In the middle of Old Town Square stands a large and imposing statue of one of Bohemia’s most important religious reformers and martyrs, Jan Hus (c.1370-1415). If you’ve been on a Prague Extravaganza Free Tour, then you might already know something about this significant historical figure and the 15-year-long cycle of Hussite Wars that was set in motion after Hus’ execution by the Catholic Church on 6 July 1415, but read on and you might learn something further. In the Czech Republic, 6 July is still celebrated every year as a public holiday in commemoration of the life and work of this great religious leader and advanced thinker who died for his beliefs more than 600 years ago.
In the late 14th century Jan Hus was born in the town of Husinec in Southern Bohemia, from whence he took his name. Sometime around 1490, he enrolled in the University of Prague (known as Charles University today) where he eventually earned a master’s degree and began teaching, and then eventually earned the position of dean of the philosophical faculty in 1401. During this period, the university was undergoing a time of strife and disagreement between two factions there. On the one hand were the German masters who were staunch supporters of the Catholic Church, and who were regarded as standing against any sort of Church reform; and on the other were the Czech masters who were strongly nationalistic, and who were being strongly influenced by the writings of the English theologian John Wycliffe. Hus was an avid reader of Wycliffe’s writings, and he was greatly impressed by Wycliffe’s ideas about fundamental changes that he thought needed to happen within the Church.
Also at the beginning of the 15th century, the Catholic Church owned almost half of all of the land in Bohemia, and the Czech peasants resented the Church for its levying of heavy land taxes. Additionally, the great wealth of the Church at that time, and the Church’s practice among the high clergy of granting ecclesiastical privileges, dispensations, and indulgences in return for money, caused great anger among the poorer priests and Church officials. Because of this, the time was ripe for the appearance of a great reformer and, as it turned out, Jan Hus was to become that leader and to enjoy mass support of his ideas by the Bohemian population.
In 1402, Hus was put in charge of the Bethlehem Chapel in Prague which had been established by the reformer Jan Milíč several decades earlier, and where public sermons were preached in the Czech language rather than in the standard Latin of the Catholic Church. In addition to his duties at the university, Hus became heavily involved in public preaching, and he promoted a program of Church reform which included bringing the Church’s practices more in line with what he felt were the true teachings of the bible; stopping the sale of indulgences, a system by which people with money were able to obtain “forgiveness” of their sins for a nominal fee; limiting the power of the Church to strictly spiritual matters and removing its influence in government and landholding; and of replacing Latin with Czech as the official liturgical language of the Church in the Bohemian lands. From the pulpit of the Bethlehem Chapel, Hus denounced the Church’s practices, and openly criticized its leaders, actions which were to have grave results for not only Hus himself, but for the future of Bohemian Christianity.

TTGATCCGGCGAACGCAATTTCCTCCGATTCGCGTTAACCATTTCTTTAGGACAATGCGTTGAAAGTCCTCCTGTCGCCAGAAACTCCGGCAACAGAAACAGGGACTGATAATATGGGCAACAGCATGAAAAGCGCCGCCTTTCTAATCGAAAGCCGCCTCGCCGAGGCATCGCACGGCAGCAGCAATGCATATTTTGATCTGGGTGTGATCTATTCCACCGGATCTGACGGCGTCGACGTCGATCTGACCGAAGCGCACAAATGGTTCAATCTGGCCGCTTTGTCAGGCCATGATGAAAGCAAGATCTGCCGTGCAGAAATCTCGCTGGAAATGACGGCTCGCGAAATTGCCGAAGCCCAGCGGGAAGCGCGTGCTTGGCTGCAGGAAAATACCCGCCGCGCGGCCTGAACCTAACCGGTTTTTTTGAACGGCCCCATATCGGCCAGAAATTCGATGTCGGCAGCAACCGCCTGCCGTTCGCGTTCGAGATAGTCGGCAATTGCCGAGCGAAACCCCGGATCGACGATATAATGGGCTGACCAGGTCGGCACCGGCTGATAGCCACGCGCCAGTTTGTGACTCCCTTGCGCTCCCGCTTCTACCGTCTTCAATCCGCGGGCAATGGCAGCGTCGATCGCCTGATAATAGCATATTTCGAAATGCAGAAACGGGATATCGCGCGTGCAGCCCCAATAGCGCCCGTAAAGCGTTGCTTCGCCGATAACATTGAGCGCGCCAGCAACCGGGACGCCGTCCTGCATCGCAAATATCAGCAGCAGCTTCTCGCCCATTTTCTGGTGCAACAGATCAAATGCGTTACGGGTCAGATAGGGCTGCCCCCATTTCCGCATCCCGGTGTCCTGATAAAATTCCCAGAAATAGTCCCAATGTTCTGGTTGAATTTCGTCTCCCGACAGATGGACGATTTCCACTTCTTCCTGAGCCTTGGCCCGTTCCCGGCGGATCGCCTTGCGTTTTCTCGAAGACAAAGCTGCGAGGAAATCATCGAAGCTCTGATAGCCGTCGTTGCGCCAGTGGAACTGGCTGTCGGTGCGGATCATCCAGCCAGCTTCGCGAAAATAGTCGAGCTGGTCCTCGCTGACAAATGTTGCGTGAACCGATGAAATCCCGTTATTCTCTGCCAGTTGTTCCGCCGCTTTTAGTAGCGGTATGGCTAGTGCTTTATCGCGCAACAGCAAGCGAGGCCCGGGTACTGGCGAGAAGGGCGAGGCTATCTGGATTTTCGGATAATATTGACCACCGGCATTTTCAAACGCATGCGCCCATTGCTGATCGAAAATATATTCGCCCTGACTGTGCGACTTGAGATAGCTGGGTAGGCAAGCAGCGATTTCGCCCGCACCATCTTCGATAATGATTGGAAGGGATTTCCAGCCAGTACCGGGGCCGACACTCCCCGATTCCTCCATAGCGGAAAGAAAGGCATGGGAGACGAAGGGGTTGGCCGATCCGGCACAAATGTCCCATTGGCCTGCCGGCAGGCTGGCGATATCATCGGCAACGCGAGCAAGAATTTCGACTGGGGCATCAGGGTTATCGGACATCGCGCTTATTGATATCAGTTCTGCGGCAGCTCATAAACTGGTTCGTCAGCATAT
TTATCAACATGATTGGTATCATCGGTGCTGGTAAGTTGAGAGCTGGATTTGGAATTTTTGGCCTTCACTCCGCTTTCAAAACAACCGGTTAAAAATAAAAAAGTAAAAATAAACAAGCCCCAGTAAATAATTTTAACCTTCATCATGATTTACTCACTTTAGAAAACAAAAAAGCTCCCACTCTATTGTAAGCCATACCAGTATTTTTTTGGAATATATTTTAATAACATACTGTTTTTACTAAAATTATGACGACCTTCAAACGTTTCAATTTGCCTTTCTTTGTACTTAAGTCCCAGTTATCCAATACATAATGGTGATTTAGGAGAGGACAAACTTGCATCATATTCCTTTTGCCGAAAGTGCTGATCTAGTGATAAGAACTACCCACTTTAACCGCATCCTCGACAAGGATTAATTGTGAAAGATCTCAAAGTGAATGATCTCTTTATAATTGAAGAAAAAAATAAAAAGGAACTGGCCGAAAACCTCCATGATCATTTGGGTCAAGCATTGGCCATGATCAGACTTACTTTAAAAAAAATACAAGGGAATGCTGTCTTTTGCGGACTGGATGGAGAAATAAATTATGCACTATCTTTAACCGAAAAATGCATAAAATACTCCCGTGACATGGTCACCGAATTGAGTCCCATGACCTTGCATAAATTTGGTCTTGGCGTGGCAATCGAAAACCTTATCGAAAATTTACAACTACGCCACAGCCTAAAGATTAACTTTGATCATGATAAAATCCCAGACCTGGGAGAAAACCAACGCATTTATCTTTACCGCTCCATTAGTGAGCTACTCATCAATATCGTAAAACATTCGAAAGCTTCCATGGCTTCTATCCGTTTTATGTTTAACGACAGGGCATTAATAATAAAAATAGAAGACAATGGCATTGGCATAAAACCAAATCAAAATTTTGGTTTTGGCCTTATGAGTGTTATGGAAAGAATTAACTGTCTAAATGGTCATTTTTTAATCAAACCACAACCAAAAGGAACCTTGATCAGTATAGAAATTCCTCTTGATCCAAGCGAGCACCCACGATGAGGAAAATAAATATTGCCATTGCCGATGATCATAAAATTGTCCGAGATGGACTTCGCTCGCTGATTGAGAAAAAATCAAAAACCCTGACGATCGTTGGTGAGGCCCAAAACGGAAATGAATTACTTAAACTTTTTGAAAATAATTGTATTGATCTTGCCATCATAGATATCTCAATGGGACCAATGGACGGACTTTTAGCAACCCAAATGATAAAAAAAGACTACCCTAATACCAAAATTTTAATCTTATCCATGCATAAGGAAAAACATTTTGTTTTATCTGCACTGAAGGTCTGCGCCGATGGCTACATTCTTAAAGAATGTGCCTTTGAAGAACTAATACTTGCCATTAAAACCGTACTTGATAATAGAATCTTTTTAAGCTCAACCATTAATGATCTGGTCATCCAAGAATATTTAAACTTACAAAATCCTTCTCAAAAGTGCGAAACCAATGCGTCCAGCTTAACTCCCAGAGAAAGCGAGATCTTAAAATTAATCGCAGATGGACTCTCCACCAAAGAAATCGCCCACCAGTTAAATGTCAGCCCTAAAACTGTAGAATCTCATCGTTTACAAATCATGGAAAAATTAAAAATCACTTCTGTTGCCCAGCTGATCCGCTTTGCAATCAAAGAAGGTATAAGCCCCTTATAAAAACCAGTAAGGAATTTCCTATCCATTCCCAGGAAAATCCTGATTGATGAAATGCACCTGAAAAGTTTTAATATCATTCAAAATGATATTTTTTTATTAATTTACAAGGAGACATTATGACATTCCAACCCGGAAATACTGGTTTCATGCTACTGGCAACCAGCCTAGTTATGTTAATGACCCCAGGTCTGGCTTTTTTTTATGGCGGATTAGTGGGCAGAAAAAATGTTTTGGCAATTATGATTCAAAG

As a response to this perceived rebellion, the Church ordered the confiscation and subsequent burning of all of Wycliffe’s writing at the University of Prague, and then in 1409 Pope Alexander V issued a papal bull which forbade preaching in private chapels, including the Bethlehem Chapel, an order which Hus chose to ignore. He was then excommunicated from the Church, though he chose to continue his mission of preaching and promoting reform, and gained vast support among the people of Bohemia. As a result of rocking the religious boat in this irreverent manner, Hus was summoned to the ecclesiastical Council of Konstanz to explain himself in 1414. Hus was anxious to put an end to the turmoil that was embroiling the Church at that time in order to begin in earnest a program of reform, and so he agreed to present himself before the council when he was promised safe passage by Sigismund of Hungary who was then Emperor of the Holy Roman Empire.
Hus arrived at Konstanz in early November, where he was at first at liberty to move about freely. But he continued to celebrate mass and to preach to the people which was a violation of restrictions that had been decreed on him by the Church, and so later in the month his opponents succeeded in having him imprisoned, a move which greatly angered the Emperor as it directly contradicted his sworn word. But the Church had no mercy for accused heretics. Finally on 5 June, 1415, Hus was put on trial. After a month-long ordeal during which time Hus refused to recant or to admit that his beliefs were heretical, he was sentenced to death and burned at the stake on 6 July. His death greatly angered his followers in Bohemia, known as Hussites, who separated from the Church and rose up in open, armed defiance, and for the next two decades Bohemia was engulfed in a period of bitter warfare against the forces of the Catholic Church and the Holy Roman Empire. But that’s a subject for another blog article sometime in the future…